For centuries the argument has raged. Does size matter? Well, if you like great performance, power and copious amount of torque, the answer is a resounding no. At least in the world of diesel engines.
Currently being tested on the roads of North America, the X12 is a massive 600LBS lighter than other medium bore engines and has been especially designed for weight sensitive applications and for vehicles where the X15 has more grunt that’s needed for the task.
Despite being light weight the X12 delivers up to 500HP and a power to weight ratio of 1,700 lbs./ft, meaning what you lose in engine weight you can gain in maximum payload capacity without losing an ounce of performance.
Cummins boast, with plenty of reason, that the X12 is ideal for growth markets, regional haul, intermodal and vocational applications. That it is the “Productivity champion, with industry-leading power-to-weight in performance and transient response”. It’s also “Fuel efficient from idle to interstate, through low-friction design”.
Being a Cummins, you can also expect similar maintenance intervals enjoyed by its big brother, the X15. It’s also compatible with many transmissions and can be used in a fully automatic mode, AMT or manual.
So how did the X12 come about?In August of last year, it was announced that Cummins was to embark on a joint venture with the Eaton Corporation, known for, amongst other things, their Powertrain system.“Our joint venture with Cummins”, explained Eaton chairman and CEO, Craig Arnold, “will leverage the technical strengths and experience of two industry leader with long histories and deep industry expertise to provide superior automated transmission technology for our global customers.”
Each company holds a fifty-fifty stake and they’ve named the new company Eaton Cummins. Its aim is to design, assemble and market medium-and-heavy-duty automated transmissions for the commercial sector. The X12 is the result.
Mike Taylor, the Cummins Global Powertrain Manager has this to say. “We believe the X15 will continue to be very important in the line haul space; we don’t think that there’s any trend moving away from big bore products that are phenomenal when you’re talking coast-to-coast hauling. However, we also see that there’s opportunity in and around urban areas related to regional haul applications. That’s specifically what we’ve targeted for the X12. We don’t see it as cannibalizing our X15 product; we see it as adding a new optimized package that will serve this regional haul space really, really well.”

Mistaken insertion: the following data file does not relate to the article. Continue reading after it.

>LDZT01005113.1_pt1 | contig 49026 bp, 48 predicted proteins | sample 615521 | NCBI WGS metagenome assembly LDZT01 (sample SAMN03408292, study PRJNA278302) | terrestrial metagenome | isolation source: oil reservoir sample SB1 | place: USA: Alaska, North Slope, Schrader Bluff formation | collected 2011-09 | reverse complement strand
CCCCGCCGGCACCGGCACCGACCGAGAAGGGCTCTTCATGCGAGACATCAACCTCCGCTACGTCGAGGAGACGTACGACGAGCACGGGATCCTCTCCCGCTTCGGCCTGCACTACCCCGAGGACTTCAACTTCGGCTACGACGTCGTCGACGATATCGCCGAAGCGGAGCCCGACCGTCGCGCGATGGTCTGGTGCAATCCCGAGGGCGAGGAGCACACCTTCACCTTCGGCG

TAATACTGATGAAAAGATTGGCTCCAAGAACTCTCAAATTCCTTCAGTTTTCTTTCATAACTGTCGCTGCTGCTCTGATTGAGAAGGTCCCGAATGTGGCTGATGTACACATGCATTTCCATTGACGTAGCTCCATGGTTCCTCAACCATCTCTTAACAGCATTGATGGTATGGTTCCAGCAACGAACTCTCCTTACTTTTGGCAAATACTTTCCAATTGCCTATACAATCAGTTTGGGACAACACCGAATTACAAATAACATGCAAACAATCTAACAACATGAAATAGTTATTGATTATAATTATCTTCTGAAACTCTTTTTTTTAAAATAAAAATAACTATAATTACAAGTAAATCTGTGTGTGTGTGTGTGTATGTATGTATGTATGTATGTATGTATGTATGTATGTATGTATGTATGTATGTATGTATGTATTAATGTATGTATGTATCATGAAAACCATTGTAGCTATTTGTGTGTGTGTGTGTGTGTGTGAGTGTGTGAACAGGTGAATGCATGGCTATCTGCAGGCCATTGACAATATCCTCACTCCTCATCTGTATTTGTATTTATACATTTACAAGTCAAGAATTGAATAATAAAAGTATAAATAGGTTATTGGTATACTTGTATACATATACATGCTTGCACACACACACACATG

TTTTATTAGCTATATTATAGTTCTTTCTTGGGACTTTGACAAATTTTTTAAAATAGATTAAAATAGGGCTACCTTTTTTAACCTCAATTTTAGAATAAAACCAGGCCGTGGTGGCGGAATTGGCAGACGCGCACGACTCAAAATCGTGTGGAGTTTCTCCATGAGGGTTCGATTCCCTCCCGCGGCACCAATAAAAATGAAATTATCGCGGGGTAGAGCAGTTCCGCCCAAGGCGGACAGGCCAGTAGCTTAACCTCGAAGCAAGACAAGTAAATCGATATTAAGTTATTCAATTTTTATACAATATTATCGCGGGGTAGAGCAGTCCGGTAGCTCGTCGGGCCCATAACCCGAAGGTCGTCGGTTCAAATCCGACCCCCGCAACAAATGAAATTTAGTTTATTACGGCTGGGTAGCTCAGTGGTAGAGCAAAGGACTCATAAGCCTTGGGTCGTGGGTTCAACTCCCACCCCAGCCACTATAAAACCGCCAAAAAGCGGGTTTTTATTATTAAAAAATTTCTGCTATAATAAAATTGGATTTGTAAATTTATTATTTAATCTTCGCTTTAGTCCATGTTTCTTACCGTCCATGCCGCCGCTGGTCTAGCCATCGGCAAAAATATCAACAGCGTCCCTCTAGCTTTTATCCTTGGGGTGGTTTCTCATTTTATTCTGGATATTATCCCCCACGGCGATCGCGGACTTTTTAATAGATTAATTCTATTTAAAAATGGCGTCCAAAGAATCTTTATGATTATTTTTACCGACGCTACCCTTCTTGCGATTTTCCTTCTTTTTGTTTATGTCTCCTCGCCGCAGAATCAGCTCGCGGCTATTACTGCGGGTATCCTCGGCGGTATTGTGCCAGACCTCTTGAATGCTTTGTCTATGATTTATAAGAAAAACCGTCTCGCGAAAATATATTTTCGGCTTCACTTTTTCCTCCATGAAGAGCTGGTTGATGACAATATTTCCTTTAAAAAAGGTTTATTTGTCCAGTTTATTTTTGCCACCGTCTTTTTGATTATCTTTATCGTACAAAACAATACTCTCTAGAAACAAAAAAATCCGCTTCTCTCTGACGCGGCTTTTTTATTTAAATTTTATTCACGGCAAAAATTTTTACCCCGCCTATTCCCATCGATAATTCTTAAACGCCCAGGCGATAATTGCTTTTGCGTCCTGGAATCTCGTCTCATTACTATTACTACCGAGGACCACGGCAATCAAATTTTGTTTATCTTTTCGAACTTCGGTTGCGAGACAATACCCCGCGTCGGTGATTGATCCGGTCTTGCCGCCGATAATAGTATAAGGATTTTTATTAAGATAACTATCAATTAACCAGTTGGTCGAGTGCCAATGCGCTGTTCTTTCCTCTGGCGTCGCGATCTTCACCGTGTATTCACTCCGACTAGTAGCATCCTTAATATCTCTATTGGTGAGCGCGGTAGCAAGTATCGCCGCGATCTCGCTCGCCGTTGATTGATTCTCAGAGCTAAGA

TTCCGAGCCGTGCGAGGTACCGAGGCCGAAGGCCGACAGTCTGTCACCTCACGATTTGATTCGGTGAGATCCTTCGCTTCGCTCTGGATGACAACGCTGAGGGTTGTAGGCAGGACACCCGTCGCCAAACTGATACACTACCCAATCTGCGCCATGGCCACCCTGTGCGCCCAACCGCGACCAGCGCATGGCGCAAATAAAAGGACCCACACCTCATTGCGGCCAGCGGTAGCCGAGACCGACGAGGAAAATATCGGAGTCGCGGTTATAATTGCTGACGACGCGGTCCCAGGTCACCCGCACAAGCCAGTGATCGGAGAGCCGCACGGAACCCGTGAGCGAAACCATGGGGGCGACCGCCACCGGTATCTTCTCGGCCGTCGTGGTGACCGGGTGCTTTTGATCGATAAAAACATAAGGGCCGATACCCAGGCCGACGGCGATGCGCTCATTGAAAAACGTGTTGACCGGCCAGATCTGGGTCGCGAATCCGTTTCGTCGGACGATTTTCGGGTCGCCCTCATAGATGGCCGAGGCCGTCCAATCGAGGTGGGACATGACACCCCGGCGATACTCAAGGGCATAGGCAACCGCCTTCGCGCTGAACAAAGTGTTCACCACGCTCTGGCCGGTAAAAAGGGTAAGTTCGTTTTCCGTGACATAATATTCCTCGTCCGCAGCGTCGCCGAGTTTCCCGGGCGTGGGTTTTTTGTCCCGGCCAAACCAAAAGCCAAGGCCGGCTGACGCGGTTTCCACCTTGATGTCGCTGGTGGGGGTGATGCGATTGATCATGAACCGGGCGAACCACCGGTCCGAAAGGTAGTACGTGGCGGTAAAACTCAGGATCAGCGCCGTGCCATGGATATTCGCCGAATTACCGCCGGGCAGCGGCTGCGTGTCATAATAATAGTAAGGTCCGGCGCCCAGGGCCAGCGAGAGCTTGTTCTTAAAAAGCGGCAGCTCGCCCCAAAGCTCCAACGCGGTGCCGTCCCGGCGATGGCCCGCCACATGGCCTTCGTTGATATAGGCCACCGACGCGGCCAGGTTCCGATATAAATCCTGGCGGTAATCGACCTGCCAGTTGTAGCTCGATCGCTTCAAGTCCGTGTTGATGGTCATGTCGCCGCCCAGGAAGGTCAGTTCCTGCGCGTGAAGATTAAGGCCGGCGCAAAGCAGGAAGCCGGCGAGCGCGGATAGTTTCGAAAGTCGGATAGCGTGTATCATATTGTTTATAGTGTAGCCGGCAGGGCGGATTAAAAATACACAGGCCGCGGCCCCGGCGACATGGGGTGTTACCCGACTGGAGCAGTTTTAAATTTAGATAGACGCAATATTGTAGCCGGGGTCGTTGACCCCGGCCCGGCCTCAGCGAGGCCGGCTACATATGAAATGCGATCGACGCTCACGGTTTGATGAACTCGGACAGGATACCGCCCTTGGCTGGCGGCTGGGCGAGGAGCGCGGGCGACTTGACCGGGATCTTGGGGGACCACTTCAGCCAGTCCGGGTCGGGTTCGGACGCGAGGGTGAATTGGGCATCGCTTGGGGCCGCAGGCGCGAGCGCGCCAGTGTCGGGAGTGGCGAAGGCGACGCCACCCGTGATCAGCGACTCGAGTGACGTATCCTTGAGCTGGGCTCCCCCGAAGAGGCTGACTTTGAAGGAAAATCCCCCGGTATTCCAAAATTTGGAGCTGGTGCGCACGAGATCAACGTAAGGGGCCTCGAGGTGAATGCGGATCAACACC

Taylor gave the example of downspeeding as to why the relationship between Eaton and Cummins would bear fruit. Downspeeding is what you get when quicker axle ratios allow the engine to maintain a lower RPM without having to forego any power to the axle. This also benefits fuel consumption.
Mike explains, “As you slow the engine down, you have less frictional losses, and you have the ability to keep it in more of a fuel-efficient range, burning less fuel. The engine and transmission working together enable that. Having said that, downspeeding can harm performance if you’re not careful. As an engine manufacturer, we need to make sure that the vehicles perform at a high level from gradeability, launch and maneuverability perspectives. This interaction between the engine and the transmission is hyper critical, whether you’re at 2 or at 65 MPH. Being completely transparent between the two systems means that the engine system and the transmission system become one system.”
One admirable trait of Cummins is to ensure that the longevity of their engines is so great that they retain their re-sale value.
Over to Mike again.
“A second owner may have a bit of a different perspective on what he wants from a truck operation, from total cost of ownership. All of those things play into how we go about developing powertrains. Having this joint venture gives us the flexibility not just on the mechanical interface, but also the controls interface to basic features that we develop like adaptive cruise control and progressive gear shifting. All of those things are highly integrated and being completely open and transparent between the multiple systems makes them possible.”
The development of powertrains is the de rigueur in the truck world media, with electric, hybrid and hydrogen the buzz words for the future of transport, yet good old-fashioned diesel, with all its negative press, remains at the forefront. But will that change, Mike was asked?
“Many of the things we’ve talked about today in regard to diesel automated transmission technology are applicable to natural gas and even all-electric powertrains. We just want to be able to offer the right technology. Some customers, who might have applications that fit a pure electric powertrain, will obviously be interested in the pure electric solution, which might not be optimized for other applications. What we want to do is be able to say, ‘Hey, we’re not here to push diesel; we’re not here to push full electric. We’re here to provide whatever the right technology is for you.’”
Refreshing words indeed in this changing world of ours. He continues…
“Our know-how in terms of different applications and the relationships that we have with hundreds if not thousands of OEMs makes Cummins uniquely qualified to be able to offer the right solution with the right technology and we’re really, really excited about where that is taking us.”
And so are we Mike, so are we.
Let’s take a look at the specs:
|Peak Torque||1250-1700 lb-ft||1695-2305 N•m|
|Governed Speed||2000 rpm|
|Clutch Engagement Torque||800 lb-ft||1085 N•m|
|Number of Cylinders||6|
|System Weight||2,241 lb||1,017 kg|
|Engine (Dry)||2,050 lb||930 kg|
|Aftertreatment System||191 lb||87 kg|